Confidentiality Agreements – Why They Are Crucial

Patents and Confidentiality Agreements

There is no greater feeling in the world than coming up with a great invention, especially one that holds the promise of great commercial success.  You want to tell everyone about your invention, and to get friends and relatives to try it out. You may even want to post your invention on the internet or talk about it in front of an audience. Unfortunately, once you do so, you risk losing your patent rights. Worse yet, you may give others the opportunity to copy your invention, or claim some rights to your invention.

My favorite solution is to tell no one about your invention. This worked pretty well for Coca Cola and its famous trade secret recipe, but not so well for most anyone else that has an invention that can be seen or reverse engineered - which is just about everything.

For those that will need to manufacture, market, sell, or finance an invention, disclosure usually cannot be avoided. So…what can you do? There are no easy solutions, but you can do your due diligence to try and prevent loss of your rights.

First, file a patent application prior to disclosure. If you are planning a meeting to discuss your invention, file a patent application prior to the meeting. In such cases, many people run to the patent office and file a patent application to cover their invention. This helps, but the patent application must include key aspects of the invention in order to be effective. In other words: junk in, junk out. To make sure you effectively protect your invention, you will need to prepare good drawings with a good written description.

Second, have everyone you talk to about your invention sign a confidentiality agreement (also known as a non-disclosure agreement). This sounds great in principle, but it is difficult in practice. Here are some typical problems with confidentiality agreements:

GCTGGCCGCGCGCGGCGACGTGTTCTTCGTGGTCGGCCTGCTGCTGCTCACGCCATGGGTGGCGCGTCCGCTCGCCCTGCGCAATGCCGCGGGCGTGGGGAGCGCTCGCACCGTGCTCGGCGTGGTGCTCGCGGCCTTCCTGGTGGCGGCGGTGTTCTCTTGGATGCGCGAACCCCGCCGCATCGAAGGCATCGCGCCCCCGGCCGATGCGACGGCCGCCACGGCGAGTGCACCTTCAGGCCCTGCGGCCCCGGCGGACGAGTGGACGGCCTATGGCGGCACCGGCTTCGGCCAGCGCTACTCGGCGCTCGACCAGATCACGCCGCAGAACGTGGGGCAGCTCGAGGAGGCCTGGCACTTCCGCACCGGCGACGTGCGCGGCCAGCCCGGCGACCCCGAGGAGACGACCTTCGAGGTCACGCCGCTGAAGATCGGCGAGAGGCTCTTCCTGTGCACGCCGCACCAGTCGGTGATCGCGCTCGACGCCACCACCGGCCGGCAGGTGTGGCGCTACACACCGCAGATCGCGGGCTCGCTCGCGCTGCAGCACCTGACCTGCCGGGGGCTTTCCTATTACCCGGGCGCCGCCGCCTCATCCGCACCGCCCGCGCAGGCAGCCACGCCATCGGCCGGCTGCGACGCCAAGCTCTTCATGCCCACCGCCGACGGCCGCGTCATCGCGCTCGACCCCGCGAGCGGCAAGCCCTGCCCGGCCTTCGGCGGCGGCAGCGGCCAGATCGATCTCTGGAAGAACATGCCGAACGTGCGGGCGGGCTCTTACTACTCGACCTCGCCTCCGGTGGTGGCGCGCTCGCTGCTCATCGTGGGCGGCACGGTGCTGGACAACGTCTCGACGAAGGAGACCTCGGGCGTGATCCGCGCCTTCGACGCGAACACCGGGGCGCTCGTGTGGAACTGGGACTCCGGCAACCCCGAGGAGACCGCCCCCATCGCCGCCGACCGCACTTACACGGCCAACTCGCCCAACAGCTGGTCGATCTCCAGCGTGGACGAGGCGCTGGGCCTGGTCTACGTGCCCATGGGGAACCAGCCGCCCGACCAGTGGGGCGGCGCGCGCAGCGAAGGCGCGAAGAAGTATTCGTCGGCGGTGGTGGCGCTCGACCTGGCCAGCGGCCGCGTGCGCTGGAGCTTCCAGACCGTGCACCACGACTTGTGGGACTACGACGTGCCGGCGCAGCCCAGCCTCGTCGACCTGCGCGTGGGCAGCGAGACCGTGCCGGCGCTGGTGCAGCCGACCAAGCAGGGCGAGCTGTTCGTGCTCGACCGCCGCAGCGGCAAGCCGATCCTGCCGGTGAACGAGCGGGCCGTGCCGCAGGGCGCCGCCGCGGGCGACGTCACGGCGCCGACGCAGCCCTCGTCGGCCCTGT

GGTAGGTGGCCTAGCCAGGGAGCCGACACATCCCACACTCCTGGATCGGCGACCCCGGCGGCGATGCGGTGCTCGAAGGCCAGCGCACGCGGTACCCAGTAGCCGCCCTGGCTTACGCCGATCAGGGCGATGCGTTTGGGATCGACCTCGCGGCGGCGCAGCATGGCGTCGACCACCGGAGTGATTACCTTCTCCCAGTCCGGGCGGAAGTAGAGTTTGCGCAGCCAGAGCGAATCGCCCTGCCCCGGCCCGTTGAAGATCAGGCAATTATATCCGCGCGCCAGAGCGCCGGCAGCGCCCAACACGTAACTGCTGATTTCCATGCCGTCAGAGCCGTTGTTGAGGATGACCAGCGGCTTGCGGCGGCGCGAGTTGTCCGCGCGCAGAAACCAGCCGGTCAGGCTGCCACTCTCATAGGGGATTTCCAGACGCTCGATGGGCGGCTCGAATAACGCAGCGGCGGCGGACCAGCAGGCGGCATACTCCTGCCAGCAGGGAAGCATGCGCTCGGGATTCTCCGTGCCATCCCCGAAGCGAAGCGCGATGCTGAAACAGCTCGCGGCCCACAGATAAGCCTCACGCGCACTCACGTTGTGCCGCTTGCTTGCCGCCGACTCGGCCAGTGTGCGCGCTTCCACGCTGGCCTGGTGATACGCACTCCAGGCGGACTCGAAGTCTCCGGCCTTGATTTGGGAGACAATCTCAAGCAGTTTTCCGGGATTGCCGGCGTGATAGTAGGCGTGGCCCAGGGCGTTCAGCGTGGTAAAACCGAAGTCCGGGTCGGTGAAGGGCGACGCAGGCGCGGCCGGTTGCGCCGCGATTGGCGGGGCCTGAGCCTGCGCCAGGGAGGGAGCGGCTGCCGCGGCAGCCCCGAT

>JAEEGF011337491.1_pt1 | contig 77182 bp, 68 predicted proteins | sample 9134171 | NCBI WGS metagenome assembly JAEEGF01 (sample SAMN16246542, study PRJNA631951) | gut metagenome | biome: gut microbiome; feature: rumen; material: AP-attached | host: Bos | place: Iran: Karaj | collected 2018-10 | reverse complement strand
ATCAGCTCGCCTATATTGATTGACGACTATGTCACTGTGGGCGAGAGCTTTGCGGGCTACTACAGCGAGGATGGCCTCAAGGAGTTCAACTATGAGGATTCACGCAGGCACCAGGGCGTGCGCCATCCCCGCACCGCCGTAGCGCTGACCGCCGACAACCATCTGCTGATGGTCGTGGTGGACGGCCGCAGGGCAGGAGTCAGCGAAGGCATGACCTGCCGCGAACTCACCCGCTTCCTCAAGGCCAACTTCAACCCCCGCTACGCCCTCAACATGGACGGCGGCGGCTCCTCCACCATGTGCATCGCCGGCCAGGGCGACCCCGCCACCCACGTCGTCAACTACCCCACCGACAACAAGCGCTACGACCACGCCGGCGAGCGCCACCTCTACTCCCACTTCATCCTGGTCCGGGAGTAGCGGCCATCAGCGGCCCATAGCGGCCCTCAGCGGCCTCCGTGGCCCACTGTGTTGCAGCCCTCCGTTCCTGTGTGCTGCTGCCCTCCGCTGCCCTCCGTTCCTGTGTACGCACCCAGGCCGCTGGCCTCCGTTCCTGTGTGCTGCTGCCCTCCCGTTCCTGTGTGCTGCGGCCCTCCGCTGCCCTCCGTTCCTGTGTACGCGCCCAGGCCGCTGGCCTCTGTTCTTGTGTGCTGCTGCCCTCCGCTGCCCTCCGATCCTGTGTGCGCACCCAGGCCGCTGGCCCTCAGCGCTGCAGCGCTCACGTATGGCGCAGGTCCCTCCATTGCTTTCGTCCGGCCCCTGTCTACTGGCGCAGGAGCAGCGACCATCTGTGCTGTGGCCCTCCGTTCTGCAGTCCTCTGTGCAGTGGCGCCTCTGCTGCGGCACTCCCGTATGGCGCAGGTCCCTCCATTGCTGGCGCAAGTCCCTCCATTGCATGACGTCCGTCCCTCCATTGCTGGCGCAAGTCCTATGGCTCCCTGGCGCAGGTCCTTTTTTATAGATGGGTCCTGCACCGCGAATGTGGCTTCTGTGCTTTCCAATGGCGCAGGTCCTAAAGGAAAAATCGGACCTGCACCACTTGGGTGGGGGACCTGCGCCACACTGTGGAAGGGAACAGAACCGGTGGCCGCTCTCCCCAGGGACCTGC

PROBLEM #1 – Tailoring the Confidentiality Agreement to Fit Your Situation: 

·      The confidentiality agreement has to fit your situation, or once again, its junk in, junk out. To be sure  you are properly covered, you have to read and understand what the agreement says. Some agreements require that items disclosed be marked, or they will not be confidential. Other agreements may cover confidentiality of one feature of your invention, but not another. Be sure the terms of your confidentiality agreement meet your needs.

 PROBLEM #2 – Managing the Confidentiality Agreement: 

Many times, the agreements are lost, or only partially signed. In some cases, the person signing is not authorized to sign, or the signed agreement does not cover everyone involved. The confidentiality agreements must be properly signed by, or on behalf of, anyone receiving the disclosure. Also, these and other confidential documents should be maintained in a secure location where they won’t get lost.

 PROBLEM #3 – Enforcing the Confidentiality Agreement: 

Those that do sign often do not maintain confidentiality. What can you do to someone that signs your agreement, but then posts your invention on the internet? Let’s just say it’s a big mess that may not be fixable. A common example involves ‘turncoat employees’ that leave the company and get a job with your competitor. If the employee takes your confidential information to the competitor, you can possibly file a trade secret lawsuit against them for violating the agreement. For more protection, you may also have an employment with additional provisions, such as non-compete clauses.

PROBLEM #4 – Addressing Other Issues: 

Confidentiality agreements are intended to address confidentiality of your information. They often do not address the numerous other issues that may arise, such as ownership, inventorship, business arrangements, etc. For example, if you disclose your invention to a friend, your friend may make suggestions to improve your invention. If you ultimately get a patent that mentions these suggestions, your friend may claim that you ‘stole the idea’. Such claims are often made even in cases where you already had the idea first, or you are the one that actually made the idea work. To address these type of issues, you will need to be sure terms are included in your confidentiality agreement. 

While confidentiality agreements may not be a perfect solution, they certainly provide an additional layer of protection that can be used to help prevent the loss of your patent rights. Additionally, they may be expanded to include additional provisions to address other concerns that may arise.

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